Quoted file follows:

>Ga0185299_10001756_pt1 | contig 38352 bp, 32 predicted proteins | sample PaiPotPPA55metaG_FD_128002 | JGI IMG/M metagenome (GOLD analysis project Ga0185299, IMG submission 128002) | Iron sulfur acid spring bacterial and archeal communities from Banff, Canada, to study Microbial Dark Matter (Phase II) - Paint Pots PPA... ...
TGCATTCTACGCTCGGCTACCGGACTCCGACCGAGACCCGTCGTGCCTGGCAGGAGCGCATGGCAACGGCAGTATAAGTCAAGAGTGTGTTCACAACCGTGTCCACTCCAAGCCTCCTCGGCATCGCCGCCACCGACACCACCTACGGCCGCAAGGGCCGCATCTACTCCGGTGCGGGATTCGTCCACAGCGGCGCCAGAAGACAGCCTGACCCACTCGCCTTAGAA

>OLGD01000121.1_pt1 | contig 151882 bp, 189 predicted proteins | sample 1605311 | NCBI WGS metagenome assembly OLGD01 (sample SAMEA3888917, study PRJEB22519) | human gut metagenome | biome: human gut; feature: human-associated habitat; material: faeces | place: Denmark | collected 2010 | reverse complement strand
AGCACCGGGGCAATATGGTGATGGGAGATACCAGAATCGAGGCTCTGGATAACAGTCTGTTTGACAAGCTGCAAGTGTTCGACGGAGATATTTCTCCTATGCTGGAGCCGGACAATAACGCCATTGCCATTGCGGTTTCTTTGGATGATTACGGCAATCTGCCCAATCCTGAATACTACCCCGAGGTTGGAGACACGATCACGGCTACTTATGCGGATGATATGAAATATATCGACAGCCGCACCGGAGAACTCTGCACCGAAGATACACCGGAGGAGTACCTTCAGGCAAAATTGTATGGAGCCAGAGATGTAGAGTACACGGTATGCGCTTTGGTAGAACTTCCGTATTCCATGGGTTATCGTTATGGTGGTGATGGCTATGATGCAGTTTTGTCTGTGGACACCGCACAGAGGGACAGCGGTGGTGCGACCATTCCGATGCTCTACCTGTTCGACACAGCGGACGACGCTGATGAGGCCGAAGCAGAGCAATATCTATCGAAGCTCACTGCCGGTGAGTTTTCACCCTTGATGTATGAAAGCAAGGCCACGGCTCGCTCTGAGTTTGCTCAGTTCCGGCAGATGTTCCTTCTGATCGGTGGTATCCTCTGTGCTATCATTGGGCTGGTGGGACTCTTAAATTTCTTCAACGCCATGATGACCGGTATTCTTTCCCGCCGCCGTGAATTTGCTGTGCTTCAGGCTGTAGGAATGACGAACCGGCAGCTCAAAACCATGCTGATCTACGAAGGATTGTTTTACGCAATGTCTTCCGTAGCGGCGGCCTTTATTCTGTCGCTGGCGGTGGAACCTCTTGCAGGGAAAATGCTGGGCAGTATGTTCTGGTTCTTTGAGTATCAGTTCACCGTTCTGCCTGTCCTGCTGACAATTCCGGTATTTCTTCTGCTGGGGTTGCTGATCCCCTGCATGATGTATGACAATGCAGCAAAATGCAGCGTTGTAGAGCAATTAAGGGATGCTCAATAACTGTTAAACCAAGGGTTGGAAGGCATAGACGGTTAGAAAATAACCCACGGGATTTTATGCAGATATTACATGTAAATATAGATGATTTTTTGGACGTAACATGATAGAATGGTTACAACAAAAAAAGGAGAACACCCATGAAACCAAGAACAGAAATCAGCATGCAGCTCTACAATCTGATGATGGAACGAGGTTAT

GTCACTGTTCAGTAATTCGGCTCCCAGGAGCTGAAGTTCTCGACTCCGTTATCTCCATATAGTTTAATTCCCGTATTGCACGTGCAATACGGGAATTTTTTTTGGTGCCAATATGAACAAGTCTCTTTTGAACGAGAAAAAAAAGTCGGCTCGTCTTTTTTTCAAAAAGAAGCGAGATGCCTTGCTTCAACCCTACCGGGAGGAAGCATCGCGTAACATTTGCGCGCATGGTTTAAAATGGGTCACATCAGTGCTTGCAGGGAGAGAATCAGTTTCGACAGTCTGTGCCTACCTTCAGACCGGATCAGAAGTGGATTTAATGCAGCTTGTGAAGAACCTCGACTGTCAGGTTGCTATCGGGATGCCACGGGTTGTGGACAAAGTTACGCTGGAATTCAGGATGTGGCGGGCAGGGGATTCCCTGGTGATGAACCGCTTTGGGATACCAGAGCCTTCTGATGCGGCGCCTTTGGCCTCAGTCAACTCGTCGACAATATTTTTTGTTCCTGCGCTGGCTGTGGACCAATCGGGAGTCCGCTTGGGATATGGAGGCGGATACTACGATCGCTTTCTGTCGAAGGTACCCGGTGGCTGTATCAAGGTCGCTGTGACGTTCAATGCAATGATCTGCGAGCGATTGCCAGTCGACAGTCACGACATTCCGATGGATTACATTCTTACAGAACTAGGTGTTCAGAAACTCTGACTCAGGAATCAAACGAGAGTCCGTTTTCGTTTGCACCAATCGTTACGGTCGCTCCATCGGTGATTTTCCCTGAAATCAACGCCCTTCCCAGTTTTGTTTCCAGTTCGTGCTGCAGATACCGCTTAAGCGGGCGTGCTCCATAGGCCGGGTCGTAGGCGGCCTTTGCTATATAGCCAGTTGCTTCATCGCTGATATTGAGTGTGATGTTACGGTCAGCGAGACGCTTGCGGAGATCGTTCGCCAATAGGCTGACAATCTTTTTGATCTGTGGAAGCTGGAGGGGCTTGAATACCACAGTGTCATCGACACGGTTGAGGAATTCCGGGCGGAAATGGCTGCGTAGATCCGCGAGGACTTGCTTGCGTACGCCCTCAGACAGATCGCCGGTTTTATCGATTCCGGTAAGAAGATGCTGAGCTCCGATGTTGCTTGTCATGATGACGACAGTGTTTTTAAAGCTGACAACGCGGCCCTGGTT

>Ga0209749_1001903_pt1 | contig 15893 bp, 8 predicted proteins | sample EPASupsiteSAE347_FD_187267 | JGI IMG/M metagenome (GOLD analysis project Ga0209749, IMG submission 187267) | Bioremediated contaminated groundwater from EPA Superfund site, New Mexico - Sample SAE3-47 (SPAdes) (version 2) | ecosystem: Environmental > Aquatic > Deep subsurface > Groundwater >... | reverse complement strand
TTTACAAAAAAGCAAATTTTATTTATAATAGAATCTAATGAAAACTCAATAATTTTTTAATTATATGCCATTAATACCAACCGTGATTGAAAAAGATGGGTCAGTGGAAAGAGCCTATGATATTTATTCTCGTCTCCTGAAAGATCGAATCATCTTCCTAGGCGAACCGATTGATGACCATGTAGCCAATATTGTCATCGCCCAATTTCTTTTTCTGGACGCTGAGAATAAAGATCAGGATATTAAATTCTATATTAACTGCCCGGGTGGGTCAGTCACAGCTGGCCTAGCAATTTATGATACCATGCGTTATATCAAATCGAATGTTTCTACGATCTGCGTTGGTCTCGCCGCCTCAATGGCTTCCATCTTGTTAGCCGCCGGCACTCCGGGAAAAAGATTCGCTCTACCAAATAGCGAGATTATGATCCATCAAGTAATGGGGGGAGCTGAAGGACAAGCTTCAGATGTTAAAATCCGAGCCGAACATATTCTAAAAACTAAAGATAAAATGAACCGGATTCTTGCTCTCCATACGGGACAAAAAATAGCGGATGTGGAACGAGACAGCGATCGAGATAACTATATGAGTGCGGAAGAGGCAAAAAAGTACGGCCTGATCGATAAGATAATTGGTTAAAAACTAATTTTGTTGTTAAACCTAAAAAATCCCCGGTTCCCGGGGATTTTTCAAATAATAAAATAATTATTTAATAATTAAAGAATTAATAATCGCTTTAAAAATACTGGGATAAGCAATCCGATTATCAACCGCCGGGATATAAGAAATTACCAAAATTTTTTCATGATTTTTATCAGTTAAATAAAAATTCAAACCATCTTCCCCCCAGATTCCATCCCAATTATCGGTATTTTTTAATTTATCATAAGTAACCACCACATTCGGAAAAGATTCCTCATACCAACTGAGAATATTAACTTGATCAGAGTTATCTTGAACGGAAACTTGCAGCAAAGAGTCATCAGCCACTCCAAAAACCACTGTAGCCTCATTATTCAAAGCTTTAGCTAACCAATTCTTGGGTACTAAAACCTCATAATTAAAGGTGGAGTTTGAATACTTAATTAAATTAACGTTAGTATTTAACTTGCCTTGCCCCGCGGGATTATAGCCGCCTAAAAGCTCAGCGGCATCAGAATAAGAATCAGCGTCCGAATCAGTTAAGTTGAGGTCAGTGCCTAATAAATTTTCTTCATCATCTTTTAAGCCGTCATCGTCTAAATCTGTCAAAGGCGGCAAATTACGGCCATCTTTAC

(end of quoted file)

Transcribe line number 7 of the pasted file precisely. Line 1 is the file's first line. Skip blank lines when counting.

TTTACAAAAAAGCAAATTTTATTTATAATAGAATCTAATGAAAACTCAATAATTTTTTAATTATATGCCATTAATACCAACCGTGATTGAAAAAGATGGGTCAGTGGAAAGAGCCTATGATATTTATTCTCGTCTCCTGAAAGATCGAATCATCTTCCTAGGCGAACCGATTGATGACCATGTAGCCAATATTGTCATCGCCCAATTTCTTTTTCTGGACGCTGAGAATAAAGATCAGGATATTAAATTCTATATTAACTGCCCGGGTGGGTCAGTCACAGCTGGCCTAGCAATTTATGATACCATGCGTTATATCAAATCGAATGTTTCTACGATCTGCGTTGGTCTCGCCGCCTCAATGGCTTCCATCTTGTTAGCCGCCGGCACTCCGGGAAAAAGATTCGCTCTACCAAATAGCGAGATTATGATCCATCAAGTAATGGGGGGAGCTGAAGGACAAGCTTCAGATGTTAAAATCCGAGCCGAACATATTCTAAAAACTAAAGATAAAATGAACCGGATTCTTGCTCTCCATACGGGACAAAAAATAGCGGATGTGGAACGAGACAGCGATCGAGATAACTATATGAGTGCGGAAGAGGCAAAAAAGTACGGCCTGATCGATAAGATAATTGGTTAAAAACTAATTTTGTTGTTAAACCTAAAAAATCCCCGGTTCCCGGGGATTTTTCAAATAATAAAATAATTATTTAATAATTAAAGAATTAATAATCGCTTTAAAAATACTGGGATAAGCAATCCGATTATCAACCGCCGGGATATAAGAAATTACCAAAATTTTTTCATGATTTTTATCAGTTAAATAAAAATTCAAACCATCTTCCCCCCAGATTCCATCCCAATTATCGGTATTTTTTAATTTATCATAAGTAACCACCACATTCGGAAAAGATTCCTCATACCAACTGAGAATATTAACTTGATCAGAGTTATCTTGAACGGAAACTTGCAGCAAAGAGTCATCAGCCACTCCAAAAACCACTGTAGCCTCATTATTCAAAGCTTTAGCTAACCAATTCTTGGGTACTAAAACCTCATAATTAAAGGTGGAGTTTGAATACTTAATTAAATTAACGTTAGTATTTAACTTGCCTTGCCCCGCGGGATTATAGCCGCCTAAAAGCTCAGCGGCATCAGAATAAGAATCAGCGTCCGAATCAGTTAAGTTGAGGTCAGTGCCTAATAAATTTTCTTCATCATCTTTTAAGCCGTCATCGTCTAAATCTGTCAAAGGCGGCAAATTACGGCCATCTTTAC